Other growing beauty trends—personalization, multipurpose/convenience formats and natural/organic—are frequently attributed to the rise of millennials as a consumer group. But Prescriptives Custom Blend Foundation, NARS The Multiple, The Body Shop, Max Factor Panstik and Nuxe’s Huile Prodigieuse have all been around since gen X (or even earlier).

There’s almost nothing new under the sun in beauty. Even so-called millennial lifestyle trends like fitness beauty and gastro beauty are more about the avid gym-goer or wellness-lover, not an age group per se.

Unique Identities

“I believe we’re entering a time when women are open to authenticity—who they are, and want to be, in real life—like never before,” Emily Weiss, founder and CEO of Into The Gloss and Glossier, recently told NYLON magazine. “Now more than ever, people are striving to develop their own unique identities, go on their own journey, and talk about it.”

This is just as relevant to age-neutral Linda Rodin’s beauty range and perennially maverick style icons Iris Apfel and Dame Helen Mirren as it is to millennial favorite Milk Makeup and the various younger vloggers and Instagrammers.

Demographic Influencers

That’s not to say that beauty brand activation should be identical for different demographic groups. Demographics tend to be influenced via different devices and platforms/channels.

For example, Kantar Millward Brown* found that 77% of millennials use a smartphone daily, dropping to 60% for gen X and 42% for baby boomers. Similarly, 58% of millennials use a laptop/PC daily, compared to 67% for gen X and 71% for boomers.

Instagram rules millennials (55% of all online 18 to 29 year olds and only 11% of 50 to 64 year olds, according to the Pew Research Center**), while YouTube and Facebook are the boomers’ favorites.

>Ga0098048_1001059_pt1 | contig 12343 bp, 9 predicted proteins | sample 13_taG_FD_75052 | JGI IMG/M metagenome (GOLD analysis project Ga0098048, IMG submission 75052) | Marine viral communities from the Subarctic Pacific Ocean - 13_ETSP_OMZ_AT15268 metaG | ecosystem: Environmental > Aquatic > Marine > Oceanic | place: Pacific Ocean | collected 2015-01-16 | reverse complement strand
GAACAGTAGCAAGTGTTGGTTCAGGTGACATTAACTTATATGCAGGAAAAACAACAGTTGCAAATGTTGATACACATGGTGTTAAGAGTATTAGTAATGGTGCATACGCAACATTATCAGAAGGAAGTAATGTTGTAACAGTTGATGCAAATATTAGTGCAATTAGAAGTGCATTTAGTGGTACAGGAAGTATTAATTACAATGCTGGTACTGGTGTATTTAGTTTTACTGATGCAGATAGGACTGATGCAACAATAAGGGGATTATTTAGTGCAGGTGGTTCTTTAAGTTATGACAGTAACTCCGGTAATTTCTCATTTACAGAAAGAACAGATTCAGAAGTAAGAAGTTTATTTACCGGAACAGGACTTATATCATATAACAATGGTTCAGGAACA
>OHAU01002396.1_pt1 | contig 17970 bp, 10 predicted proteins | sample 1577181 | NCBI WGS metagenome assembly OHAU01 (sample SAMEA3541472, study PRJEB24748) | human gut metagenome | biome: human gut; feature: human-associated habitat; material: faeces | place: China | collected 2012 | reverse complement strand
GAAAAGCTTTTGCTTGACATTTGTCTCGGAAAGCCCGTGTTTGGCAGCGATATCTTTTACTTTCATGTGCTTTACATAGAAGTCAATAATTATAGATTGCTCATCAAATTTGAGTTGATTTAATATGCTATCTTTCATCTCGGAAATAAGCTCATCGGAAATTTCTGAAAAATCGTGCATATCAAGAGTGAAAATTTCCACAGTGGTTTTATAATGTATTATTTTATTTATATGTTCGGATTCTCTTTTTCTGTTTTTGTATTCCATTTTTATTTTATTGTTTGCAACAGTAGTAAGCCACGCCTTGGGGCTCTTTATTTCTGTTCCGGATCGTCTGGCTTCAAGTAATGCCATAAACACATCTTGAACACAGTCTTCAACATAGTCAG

The style of brand engagement has to reflect the target consumer’s media habits. Snappy, short GIFs and smart filters for Snapchat, more in-depth how-tos for YouTube. Brand imagery has to be similarly considered for smaller screens—something to think about in terms of a brand’s identity and overall look.

Attitude and Story Are What Count

But those platforms/channels are just a conduit—they say nothing intrinsic about brands themselves. What sets an enduring beauty brand apart is its attitude and story: about the founder, provenance, purpose in the world and/or efficacy.

Does that really need to be tied down to one demographic? Or is tiered brand activation more widely effective, with tailored content suitable to each platform?

I would argue very strongly yes to the latter, especially when you see that influential beauty gurus like Caroline Hirons and British Beauty Blogger still lead the way due to their voices of experience, reason and cynicism, rather than breathless hype about the very latest thing.

Multigenerational Brands

Some brands do this tiered approach incredibly well. Powerhouse MAC speaks for makeup artistry—and schoolgirls in uniforms flock to the shops and counters alongside mature shoppers buying their red Ruby Woo lipstick for the 20th time. No age group is excluded.

MAC finds ways to include everybody, offering multiple ways to engage. Aesop, The Ordinary, Kiehl’s and NYX similarly appeal to consumers of all ages by telling a consistent, authentic brand story, in-store and online, with a stripped-back, confident aesthetic and tone.

Given their level of social engagement, it’s tempting to tie an innovation or a brand story to a young demographic or Instagram microtrend. This not only narrows your potential market, but as that young demographic ages, you’ll always be left behind.

Witness Abercrombie & Fitch’s exclusivist, youth approach. Its core customer base from its 1990s heyday is all grown up, and the brand recently saw its 16th straight quarterly sales decline. Beauty brands that want to be in it for the long haul should beware.

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Sara Jones is a partner and client services director at DewGibbons + Partners (http://dewgibbons.com).

 

Footnotes:

*www.millwardbrown.com
** www.pewresearch.org